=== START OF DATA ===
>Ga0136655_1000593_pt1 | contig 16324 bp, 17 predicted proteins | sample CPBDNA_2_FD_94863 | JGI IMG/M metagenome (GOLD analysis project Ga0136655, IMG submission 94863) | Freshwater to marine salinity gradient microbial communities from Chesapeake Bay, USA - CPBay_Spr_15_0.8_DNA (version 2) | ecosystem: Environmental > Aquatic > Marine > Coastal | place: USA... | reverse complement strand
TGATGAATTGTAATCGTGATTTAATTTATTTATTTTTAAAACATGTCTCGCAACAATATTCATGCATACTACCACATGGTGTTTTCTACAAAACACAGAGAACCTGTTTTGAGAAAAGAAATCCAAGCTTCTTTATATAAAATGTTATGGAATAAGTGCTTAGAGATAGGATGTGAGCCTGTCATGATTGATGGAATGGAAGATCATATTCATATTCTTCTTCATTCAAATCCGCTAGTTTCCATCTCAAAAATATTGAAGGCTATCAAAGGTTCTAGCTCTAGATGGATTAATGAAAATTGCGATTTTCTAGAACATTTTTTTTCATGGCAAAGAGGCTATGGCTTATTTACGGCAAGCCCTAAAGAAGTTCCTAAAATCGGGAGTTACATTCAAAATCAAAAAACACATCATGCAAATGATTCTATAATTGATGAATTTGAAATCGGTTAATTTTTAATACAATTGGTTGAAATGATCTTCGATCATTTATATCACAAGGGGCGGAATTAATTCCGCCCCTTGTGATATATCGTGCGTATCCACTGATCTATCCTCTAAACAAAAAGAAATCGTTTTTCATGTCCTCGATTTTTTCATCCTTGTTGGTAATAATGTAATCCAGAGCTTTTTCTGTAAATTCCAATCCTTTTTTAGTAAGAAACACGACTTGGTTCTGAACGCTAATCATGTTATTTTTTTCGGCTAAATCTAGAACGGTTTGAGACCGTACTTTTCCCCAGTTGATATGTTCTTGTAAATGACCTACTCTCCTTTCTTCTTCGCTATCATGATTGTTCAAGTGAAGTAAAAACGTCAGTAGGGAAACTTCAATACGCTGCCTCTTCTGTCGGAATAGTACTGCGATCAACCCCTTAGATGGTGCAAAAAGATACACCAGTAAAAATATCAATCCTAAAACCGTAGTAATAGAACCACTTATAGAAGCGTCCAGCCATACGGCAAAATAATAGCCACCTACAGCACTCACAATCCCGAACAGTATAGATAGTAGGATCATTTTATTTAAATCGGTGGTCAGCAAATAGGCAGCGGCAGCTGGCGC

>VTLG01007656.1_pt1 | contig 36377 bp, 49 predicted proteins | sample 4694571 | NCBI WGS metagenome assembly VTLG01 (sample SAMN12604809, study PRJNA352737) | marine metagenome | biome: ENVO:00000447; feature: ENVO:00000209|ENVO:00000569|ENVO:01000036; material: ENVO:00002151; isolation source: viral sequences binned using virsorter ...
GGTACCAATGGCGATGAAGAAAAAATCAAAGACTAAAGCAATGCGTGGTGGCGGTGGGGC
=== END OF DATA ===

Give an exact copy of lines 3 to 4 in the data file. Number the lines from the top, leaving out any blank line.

>VTLG01007656.1_pt1 | contig 36377 bp, 49 predicted proteins | sample 4694571 | NCBI WGS metagenome assembly VTLG01 (sample SAMN12604809, study PRJNA352737) | marine metagenome | biome: ENVO:00000447; feature: ENVO:00000209|ENVO:00000569|ENVO:01000036; material: ENVO:00002151; isolation source: viral sequences binned using virsorter ...
GGTACCAATGGCGATGAAGAAAAAATCAAAGACTAAAGCAATGCGTGGTGGCGGTGGGGC